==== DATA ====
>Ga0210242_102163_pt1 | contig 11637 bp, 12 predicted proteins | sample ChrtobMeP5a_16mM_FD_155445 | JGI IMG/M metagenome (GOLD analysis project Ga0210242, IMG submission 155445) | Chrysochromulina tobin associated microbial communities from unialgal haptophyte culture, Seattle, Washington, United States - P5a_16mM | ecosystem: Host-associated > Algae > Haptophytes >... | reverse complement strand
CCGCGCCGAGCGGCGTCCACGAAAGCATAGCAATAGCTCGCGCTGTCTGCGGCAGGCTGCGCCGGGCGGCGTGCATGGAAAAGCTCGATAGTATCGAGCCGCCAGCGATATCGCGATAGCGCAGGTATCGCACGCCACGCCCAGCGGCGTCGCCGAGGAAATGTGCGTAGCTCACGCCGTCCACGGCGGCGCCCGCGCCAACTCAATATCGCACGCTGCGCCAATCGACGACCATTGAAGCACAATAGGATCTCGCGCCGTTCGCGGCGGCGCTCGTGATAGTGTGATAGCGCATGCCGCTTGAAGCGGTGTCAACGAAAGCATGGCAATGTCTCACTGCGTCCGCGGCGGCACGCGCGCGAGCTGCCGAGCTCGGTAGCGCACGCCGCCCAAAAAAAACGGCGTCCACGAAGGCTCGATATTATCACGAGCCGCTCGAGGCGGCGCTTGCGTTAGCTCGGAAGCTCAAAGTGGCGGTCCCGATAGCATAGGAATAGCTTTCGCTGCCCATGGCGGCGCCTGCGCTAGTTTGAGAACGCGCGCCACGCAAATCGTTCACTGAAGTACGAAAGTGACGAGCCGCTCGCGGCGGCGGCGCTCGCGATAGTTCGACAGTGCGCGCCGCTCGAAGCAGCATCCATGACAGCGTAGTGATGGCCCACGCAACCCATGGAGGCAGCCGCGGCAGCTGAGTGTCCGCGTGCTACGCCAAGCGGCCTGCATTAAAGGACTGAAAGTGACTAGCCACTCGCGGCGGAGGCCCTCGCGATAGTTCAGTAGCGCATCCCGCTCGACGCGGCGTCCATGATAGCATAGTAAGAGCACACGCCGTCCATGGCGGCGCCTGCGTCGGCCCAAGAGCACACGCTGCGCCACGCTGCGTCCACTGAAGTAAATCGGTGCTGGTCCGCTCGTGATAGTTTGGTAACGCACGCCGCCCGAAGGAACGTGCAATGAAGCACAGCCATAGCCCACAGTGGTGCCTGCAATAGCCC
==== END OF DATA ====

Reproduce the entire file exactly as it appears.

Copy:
>Ga0210242_102163_pt1 | contig 11637 bp, 12 predicted proteins | sample ChrtobMeP5a_16mM_FD_155445 | JGI IMG/M metagenome (GOLD analysis project Ga0210242, IMG submission 155445) | Chrysochromulina tobin associated microbial communities from unialgal haptophyte culture, Seattle, Washington, United States - P5a_16mM | ecosystem: Host-associated > Algae > Haptophytes >... | reverse complement strand
CCGCGCCGAGCGGCGTCCACGAAAGCATAGCAATAGCTCGCGCTGTCTGCGGCAGGCTGCGCCGGGCGGCGTGCATGGAAAAGCTCGATAGTATCGAGCCGCCAGCGATATCGCGATAGCGCAGGTATCGCACGCCACGCCCAGCGGCGTCGCCGAGGAAATGTGCGTAGCTCACGCCGTCCACGGCGGCGCCCGCGCCAACTCAATATCGCACGCTGCGCCAATCGACGACCATTGAAGCACAATAGGATCTCGCGCCGTTCGCGGCGGCGCTCGTGATAGTGTGATAGCGCATGCCGCTTGAAGCGGTGTCAACGAAAGCATGGCAATGTCTCACTGCGTCCGCGGCGGCACGCGCGCGAGCTGCCGAGCTCGGTAGCGCACGCCGCCCAAAAAAAACGGCGTCCACGAAGGCTCGATATTATCACGAGCCGCTCGAGGCGGCGCTTGCGTTAGCTCGGAAGCTCAAAGTGGCGGTCCCGATAGCATAGGAATAGCTTTCGCTGCCCATGGCGGCGCCTGCGCTAGTTTGAGAACGCGCGCCACGCAAATCGTTCACTGAAGTACGAAAGTGACGAGCCGCTCGCGGCGGCGGCGCTCGCGATAGTTCGACAGTGCGCGCCGCTCGAAGCAGCATCCATGACAGCGTAGTGATGGCCCACGCAACCCATGGAGGCAGCCGCGGCAGCTGAGTGTCCGCGTGCTACGCCAAGCGGCCTGCATTAAAGGACTGAAAGTGACTAGCCACTCGCGGCGGAGGCCCTCGCGATAGTTCAGTAGCGCATCCCGCTCGACGCGGCGTCCATGATAGCATAGTAAGAGCACACGCCGTCCATGGCGGCGCCTGCGTCGGCCCAAGAGCACACGCTGCGCCACGCTGCGTCCACTGAAGTAAATCGGTGCTGGTCCGCTCGTGATAGTTTGGTAACGCACGCCGCCCGAAGGAACGTGCAATGAAGCACAGCCATAGCCCACAGTGGTGCCTGCAATAGCCC